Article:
Philips 58PUT6604/94 4K Smart TV – OS and User Interface: 6/10
This TV runs Philips’ homegrown Saphi OS. It is fairly easy to operate with a simple icon-based user interface. You can browse through apps and menus using the D-pad and select the desired option using the ‘OK’ button. The UI is smooth and mostly lag-free. There are quite a few audio and video settings to tinker with. The picture and sound adjustments are buried a bit too deep for my liking. Some of them can be accessed while watching content in any app or input mode, but not all. Also, there is no key that grants quick access to picture and sound settings, and you have to scroll through the menu to get there – not very intuitive, that.
App support remains thin on Saphi OS. Among the popular OTT services in India, you only get apps for Netflix, Prime Video and YouTube. Apps for Disney+ Hotstar, Sony LIV, Zee5 and many more are still not available for this platform. The only way to access those is either by loading the app on your phone or tablet and mirroring it on the TV screen, or by plugging a streaming device like an Amazon Fire TV Stick or Mi TV Stick/Box. Even beyond streaming platforms, app support is very limited on Saphi OS, and nothing seems to have changed in the past year.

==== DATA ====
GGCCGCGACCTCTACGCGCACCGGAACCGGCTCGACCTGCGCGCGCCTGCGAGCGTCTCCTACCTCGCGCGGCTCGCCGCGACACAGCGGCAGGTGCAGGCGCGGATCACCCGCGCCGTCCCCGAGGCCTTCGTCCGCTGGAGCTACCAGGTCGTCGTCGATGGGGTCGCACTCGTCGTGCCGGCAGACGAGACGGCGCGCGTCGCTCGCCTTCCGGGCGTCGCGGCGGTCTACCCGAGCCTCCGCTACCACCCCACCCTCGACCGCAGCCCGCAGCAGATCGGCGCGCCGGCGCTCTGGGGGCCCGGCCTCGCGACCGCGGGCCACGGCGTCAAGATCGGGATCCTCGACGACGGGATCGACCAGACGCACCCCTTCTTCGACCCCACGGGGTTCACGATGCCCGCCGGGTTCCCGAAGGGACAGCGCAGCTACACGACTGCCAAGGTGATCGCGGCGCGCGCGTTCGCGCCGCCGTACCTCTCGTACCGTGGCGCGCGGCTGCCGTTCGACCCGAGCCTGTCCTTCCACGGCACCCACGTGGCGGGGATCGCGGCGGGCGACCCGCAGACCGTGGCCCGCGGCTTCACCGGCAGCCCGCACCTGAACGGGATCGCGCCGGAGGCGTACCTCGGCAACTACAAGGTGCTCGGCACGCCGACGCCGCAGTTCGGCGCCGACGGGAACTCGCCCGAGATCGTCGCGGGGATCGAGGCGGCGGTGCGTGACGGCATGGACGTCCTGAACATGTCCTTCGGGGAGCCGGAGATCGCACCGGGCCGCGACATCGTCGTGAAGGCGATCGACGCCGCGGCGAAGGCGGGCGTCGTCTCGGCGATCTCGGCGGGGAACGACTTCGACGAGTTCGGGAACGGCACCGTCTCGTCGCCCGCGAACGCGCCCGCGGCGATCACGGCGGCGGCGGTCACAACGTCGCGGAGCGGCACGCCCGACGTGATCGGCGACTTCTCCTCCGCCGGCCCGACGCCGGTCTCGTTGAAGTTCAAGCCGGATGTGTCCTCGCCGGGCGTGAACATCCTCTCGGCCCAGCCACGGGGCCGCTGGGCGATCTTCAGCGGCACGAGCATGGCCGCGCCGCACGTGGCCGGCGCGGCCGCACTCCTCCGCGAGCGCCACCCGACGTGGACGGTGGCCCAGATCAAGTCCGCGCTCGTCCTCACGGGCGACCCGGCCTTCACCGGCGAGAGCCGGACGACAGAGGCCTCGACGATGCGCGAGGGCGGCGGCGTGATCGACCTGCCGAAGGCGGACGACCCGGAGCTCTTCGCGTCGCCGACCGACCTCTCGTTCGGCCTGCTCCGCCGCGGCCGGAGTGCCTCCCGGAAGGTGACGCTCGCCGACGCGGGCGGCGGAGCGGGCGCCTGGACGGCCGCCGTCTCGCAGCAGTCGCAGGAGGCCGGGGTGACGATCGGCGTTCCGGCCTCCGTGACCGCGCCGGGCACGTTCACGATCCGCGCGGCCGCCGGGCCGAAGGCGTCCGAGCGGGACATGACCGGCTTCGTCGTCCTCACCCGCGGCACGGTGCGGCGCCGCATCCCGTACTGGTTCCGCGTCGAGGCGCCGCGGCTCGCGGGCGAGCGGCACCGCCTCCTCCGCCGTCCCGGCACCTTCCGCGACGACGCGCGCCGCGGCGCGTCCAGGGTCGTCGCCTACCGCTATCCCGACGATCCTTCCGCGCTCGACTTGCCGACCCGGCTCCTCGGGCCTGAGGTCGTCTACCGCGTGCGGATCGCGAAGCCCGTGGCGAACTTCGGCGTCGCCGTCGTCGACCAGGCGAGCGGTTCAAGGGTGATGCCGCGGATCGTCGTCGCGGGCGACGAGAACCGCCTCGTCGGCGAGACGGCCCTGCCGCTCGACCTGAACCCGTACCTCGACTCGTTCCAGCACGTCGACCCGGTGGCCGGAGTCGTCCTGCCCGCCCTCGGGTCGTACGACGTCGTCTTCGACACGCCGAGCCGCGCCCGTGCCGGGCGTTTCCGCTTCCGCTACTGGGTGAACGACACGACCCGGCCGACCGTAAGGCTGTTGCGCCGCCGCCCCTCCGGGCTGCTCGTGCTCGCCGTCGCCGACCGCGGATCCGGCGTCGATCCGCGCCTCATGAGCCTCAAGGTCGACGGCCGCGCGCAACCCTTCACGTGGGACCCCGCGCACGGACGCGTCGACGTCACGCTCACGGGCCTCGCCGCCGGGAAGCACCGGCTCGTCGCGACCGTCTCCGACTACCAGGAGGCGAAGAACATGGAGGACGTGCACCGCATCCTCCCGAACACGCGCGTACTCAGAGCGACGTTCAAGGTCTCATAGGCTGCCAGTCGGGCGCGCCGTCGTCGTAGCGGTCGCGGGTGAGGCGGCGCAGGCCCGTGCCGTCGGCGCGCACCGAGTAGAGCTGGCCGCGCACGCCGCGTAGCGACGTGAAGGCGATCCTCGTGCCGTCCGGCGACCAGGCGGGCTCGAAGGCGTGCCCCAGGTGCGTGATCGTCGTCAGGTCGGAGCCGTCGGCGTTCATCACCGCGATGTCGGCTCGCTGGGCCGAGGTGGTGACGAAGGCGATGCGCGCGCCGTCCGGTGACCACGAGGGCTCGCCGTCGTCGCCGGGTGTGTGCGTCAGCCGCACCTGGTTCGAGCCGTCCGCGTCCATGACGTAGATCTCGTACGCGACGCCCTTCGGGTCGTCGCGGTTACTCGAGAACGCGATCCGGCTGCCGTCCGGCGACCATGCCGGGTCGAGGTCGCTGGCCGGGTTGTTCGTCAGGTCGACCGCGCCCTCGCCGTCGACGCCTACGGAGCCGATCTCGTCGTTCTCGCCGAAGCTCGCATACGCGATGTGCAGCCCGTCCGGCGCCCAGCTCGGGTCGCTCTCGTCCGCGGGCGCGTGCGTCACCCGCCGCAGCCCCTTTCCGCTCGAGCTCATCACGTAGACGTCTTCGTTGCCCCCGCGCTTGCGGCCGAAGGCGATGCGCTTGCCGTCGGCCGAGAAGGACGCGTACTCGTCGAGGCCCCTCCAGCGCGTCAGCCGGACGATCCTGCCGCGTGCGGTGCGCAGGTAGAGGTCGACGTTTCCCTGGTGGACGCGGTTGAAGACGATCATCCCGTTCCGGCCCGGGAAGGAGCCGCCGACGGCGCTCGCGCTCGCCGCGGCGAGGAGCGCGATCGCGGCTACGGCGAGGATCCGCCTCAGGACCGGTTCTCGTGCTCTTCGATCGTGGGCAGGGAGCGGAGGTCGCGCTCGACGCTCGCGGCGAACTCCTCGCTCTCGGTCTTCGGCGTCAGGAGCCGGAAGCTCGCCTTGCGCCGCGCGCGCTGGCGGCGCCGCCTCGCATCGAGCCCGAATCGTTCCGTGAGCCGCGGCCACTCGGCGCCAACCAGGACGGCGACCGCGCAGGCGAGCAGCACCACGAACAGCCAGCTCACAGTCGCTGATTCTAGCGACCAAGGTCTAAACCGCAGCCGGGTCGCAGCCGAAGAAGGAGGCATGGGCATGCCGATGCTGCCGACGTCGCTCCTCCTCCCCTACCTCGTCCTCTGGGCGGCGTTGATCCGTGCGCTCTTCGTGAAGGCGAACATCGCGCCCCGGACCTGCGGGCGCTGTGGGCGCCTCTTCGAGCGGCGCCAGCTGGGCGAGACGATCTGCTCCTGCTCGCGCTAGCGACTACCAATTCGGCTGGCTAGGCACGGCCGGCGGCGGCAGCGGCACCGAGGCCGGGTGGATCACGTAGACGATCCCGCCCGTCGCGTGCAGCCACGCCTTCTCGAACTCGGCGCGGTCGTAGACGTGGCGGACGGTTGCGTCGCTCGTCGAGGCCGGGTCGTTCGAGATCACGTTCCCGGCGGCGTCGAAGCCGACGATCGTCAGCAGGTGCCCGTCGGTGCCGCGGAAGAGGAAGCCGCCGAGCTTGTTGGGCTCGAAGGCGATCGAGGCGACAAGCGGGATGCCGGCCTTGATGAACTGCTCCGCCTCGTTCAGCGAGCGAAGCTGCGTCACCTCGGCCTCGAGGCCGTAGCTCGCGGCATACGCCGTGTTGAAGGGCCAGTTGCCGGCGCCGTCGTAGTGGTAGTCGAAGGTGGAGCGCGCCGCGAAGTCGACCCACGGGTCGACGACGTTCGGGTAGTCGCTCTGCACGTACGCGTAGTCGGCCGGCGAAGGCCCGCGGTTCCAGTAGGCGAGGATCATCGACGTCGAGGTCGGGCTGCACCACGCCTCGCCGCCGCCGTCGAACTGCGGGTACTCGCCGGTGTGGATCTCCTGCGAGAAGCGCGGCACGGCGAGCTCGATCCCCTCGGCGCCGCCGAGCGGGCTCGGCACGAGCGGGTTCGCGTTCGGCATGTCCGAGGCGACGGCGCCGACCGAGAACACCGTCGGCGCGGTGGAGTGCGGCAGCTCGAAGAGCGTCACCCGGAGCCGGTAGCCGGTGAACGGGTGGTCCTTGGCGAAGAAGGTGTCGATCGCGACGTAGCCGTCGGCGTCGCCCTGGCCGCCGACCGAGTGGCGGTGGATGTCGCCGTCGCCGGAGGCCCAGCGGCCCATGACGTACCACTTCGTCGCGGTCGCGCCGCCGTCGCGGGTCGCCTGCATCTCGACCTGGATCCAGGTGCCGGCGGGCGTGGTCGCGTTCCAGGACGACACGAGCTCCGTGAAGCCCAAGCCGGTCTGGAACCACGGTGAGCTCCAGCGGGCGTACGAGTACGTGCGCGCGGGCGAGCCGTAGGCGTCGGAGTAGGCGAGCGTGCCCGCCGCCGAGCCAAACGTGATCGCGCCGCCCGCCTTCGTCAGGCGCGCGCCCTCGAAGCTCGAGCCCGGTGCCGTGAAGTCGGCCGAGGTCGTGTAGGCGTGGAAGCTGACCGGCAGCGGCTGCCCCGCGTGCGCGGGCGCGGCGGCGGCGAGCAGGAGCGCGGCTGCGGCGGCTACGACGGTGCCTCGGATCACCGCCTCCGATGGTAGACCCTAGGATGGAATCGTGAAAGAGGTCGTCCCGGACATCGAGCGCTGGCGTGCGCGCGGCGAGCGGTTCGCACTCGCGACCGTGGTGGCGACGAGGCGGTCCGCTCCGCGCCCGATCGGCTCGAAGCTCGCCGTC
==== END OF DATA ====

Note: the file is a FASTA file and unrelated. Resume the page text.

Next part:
On the brighter side of things, the Prime Video app on this platform can now stream HDR content, which wasn’t the case on the Philips 50PUT6103S/94 model that we reviewed earlier this year. Similarly, there is support for Dolby Vision in the preinstalled Netflix app. The TV takes less than 10 seconds to boot when you switch it on from the mains. That is super quick, given that even the fastest of Android TVs take at least half a minute to boot. This is among the fastest-booting Smart TVs I have come across till date, and credit must go to Saphi OS for that.
Philips 58PUT6604/94 4K Smart TV – Picture quality: 8.5/10
If we can set aside the limitations of the OS momentarily and focus purely on the picture quality, there is a lot to like here. In fact, the picture quality of this Philips TV is one of the best I have seen in the sub-50K budget. The panel is sufficiently bright, has good contrast, and the picture is tuned quite well right out of the box. The only thing you need to do is find the setting for “Dynamic Contrast” and switch it off. It isn’t as smart as the company expected it to be, and messes up the overall contrast when on. Details in dark areas in high contrast scenes in our test videos were amply clear once I switched off “Dynamic Contrast”.